NEW YORK (CBSNewYork) — Pediatric brain tumors are being studied like never before — with a petri dish containing an actual miniature human brain.
As CBS2’s Dr. Max Gomez reports, one man took the loss of a child and turned it into a mission to help cure thousands of children living with brain tumors.
Dr. Mazen Kamen launched the Kamen Brain Tumor Foundation after losing his son three years ago. Now, he’s using the foundation’s funds to help researchers test and tailor treatments to individual patients.
It sounds like something only a mad scientist would think of — growing mini brains in a petri dish — but it’s actually cutting-edge research at one Weill Cornell Medicine lab that hopes to ultimately cure pediatric brain tumors, the kind of cancer that took the life of Kamen’s son, Lance.
“It’s the most common, solid pediatric brain tumor and it’s the leading cause of cancer death among children and adolescents,” Kamen said.
These little specs are actual mini human brain replicas… and tumor cells grow in here just like they would in our bodies. Researchers are using these to test and tailor different drugs and treatments… hopefully to find what works. pic.twitter.com/7CMnngoPLU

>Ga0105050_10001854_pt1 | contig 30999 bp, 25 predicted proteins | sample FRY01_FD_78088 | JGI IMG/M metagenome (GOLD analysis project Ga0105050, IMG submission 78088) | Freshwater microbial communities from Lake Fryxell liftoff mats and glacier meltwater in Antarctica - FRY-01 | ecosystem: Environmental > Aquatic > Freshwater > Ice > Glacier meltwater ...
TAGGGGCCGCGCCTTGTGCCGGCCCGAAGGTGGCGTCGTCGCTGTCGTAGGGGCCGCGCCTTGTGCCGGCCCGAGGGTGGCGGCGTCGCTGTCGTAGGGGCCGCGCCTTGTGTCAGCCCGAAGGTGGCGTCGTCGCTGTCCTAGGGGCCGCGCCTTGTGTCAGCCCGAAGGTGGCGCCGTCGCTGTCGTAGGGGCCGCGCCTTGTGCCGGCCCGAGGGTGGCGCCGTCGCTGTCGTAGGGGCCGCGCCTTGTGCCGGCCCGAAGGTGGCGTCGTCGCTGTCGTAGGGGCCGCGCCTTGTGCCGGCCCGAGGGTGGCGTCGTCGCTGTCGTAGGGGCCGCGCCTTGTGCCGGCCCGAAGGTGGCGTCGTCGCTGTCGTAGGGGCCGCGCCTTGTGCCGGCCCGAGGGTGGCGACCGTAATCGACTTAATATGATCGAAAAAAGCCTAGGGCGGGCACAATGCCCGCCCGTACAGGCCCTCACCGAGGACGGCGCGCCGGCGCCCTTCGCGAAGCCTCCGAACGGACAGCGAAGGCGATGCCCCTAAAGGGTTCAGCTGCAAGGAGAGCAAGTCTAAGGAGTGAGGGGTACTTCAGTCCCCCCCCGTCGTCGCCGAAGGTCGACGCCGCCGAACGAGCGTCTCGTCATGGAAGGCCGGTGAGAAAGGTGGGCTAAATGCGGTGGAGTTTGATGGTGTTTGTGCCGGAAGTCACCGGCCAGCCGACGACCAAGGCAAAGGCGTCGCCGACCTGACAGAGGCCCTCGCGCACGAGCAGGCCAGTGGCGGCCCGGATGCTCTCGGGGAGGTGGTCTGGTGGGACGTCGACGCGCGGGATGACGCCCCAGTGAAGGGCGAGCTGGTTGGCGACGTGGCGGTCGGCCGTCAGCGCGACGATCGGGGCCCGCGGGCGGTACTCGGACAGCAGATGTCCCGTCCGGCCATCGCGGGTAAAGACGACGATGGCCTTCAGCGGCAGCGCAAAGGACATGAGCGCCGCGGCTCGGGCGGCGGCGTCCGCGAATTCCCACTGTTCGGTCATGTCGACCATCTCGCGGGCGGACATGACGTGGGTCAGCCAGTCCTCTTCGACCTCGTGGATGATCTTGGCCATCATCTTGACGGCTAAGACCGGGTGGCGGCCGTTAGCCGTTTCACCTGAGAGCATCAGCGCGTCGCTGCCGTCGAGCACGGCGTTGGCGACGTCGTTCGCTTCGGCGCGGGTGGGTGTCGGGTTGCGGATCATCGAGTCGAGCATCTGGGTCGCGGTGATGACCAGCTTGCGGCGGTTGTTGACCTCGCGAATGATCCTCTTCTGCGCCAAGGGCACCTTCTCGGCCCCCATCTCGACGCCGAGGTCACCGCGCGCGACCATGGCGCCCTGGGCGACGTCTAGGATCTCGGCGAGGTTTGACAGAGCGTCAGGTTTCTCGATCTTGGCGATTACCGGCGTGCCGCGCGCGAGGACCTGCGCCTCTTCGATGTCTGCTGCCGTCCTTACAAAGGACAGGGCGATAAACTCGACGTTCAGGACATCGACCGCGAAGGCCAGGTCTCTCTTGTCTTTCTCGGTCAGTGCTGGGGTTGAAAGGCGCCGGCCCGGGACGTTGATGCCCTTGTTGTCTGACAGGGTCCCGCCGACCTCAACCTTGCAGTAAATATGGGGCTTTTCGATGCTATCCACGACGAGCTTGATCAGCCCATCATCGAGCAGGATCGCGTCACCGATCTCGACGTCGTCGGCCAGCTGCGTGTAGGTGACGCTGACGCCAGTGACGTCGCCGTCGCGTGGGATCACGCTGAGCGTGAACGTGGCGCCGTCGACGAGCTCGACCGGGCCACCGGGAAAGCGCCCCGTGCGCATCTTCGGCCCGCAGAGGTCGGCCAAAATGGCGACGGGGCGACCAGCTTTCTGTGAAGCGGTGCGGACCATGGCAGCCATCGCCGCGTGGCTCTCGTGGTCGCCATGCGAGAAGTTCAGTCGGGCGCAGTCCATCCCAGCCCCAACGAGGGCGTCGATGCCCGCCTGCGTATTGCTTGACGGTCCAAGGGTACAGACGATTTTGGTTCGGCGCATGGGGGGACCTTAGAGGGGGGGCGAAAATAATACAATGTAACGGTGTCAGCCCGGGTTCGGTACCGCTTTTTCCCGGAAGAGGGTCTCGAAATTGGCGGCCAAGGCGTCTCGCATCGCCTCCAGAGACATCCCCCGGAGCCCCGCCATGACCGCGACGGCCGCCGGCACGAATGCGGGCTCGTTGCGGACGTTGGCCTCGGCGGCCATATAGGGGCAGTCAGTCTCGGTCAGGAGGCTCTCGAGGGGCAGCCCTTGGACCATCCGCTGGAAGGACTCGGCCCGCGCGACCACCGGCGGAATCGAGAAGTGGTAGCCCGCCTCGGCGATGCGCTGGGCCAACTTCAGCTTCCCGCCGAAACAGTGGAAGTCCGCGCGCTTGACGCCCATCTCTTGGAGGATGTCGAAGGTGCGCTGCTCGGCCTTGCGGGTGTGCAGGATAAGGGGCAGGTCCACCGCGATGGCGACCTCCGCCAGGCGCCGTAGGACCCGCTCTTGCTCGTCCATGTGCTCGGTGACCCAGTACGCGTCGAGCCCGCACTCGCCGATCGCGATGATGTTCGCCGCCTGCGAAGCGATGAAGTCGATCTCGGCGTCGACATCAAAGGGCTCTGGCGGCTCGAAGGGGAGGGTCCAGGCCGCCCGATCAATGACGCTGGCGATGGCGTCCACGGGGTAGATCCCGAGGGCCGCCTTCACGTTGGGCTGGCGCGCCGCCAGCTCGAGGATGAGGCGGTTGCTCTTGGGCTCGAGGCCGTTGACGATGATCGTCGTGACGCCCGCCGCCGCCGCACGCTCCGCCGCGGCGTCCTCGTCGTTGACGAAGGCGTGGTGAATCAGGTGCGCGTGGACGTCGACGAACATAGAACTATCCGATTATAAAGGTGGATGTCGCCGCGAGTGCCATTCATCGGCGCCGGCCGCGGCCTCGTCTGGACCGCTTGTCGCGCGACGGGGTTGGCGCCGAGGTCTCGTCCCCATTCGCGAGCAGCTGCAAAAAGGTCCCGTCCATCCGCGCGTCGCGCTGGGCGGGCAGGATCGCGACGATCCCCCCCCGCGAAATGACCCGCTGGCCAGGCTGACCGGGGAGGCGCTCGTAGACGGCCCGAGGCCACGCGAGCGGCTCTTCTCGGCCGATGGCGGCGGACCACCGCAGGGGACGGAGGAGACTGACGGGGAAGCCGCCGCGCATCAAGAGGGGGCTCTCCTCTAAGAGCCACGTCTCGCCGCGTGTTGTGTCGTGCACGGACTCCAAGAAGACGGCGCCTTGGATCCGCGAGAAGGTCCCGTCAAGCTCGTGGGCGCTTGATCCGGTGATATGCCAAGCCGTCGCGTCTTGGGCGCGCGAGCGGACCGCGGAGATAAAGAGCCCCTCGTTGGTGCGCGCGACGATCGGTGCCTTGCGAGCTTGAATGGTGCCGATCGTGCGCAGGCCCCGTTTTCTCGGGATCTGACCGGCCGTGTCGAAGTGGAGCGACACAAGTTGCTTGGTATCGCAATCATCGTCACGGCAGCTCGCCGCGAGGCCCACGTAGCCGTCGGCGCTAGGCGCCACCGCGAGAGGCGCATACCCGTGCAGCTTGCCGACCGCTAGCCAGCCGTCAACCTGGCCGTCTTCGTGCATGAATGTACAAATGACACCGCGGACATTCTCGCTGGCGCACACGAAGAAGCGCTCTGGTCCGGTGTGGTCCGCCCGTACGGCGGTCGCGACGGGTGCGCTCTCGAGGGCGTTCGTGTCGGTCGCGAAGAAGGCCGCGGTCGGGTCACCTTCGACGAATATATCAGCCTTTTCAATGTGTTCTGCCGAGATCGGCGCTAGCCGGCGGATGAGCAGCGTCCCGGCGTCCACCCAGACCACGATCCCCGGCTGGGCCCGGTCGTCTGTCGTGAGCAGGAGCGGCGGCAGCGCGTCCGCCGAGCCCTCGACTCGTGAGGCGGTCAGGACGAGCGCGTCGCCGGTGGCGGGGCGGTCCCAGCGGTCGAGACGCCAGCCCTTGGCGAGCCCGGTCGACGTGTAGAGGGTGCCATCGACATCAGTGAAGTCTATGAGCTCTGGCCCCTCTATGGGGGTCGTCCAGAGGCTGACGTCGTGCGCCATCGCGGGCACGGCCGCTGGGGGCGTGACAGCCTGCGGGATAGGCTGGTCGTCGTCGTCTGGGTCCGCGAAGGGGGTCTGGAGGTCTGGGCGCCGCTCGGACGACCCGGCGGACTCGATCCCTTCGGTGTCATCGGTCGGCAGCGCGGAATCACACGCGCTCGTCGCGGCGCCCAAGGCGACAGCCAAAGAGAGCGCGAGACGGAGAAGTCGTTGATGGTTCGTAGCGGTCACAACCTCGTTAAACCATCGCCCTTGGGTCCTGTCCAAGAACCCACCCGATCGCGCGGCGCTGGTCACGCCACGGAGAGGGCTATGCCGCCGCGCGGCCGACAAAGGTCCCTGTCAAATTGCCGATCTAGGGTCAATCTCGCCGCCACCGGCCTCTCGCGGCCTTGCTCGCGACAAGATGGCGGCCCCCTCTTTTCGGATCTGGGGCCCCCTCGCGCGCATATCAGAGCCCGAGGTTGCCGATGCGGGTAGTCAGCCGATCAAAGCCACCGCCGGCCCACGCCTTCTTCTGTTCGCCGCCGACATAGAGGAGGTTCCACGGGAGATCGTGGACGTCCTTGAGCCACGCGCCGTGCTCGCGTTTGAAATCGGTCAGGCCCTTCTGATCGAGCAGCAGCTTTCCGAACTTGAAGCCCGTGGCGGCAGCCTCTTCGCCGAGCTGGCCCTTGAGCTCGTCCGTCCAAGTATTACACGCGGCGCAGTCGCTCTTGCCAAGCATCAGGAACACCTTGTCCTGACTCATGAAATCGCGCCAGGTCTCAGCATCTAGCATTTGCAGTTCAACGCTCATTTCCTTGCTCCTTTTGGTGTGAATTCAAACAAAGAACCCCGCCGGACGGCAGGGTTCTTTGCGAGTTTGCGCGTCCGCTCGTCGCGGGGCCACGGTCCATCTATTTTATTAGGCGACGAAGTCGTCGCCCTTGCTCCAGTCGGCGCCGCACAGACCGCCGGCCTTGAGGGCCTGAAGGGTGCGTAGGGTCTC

— Nina Kapur (@ninakapur1) September 10, 2019
Despite decades of research, there’s been little progress in treating the disease.
“When I started out in this field 32 years ago, the average survival for a patient with a glioblastoma was 12 months. It’s now 15 months,” said Dr. Howard Fine, director of the Brain Tumor Center at Weill Cornell Medicine.
Kamen and Fine joined forces and decided to take an unusual path. They used small pieces of normal brain taken during surgery to remove the tumor and actually grew miniature brains, or organoids, in a petri dish.
Doctors then inserted a piece of the same patient’s tumor into the little brain organoid so it would grow and invade the normal brain tissue as it would in the human body.
The treatment part comes next.
In a custom robotics lab, hundreds of thousands of drugs and treatments are tested on each brain organoid automatically, essentially tailoring a potential treatment to each individual patient’s brain-tumor combo and tremendously speeding up the process of finding out what works and what doesn’t.
“We definitely hope to prolong survival and improve quality of life. I think that’s essential. To ask for a cure right away, I think it’s a little bit unrealistic. It will take time,” Kamen said.
The “brain-in-a-dish” is actually part of a trend in treating cancer and other diseases. Whether it’s brain, liver or some other vital organ, growing a patient’s own tissue in a dish allows researchers to figure out exactly what treatments may or may not work. Every patient’s tissue is different.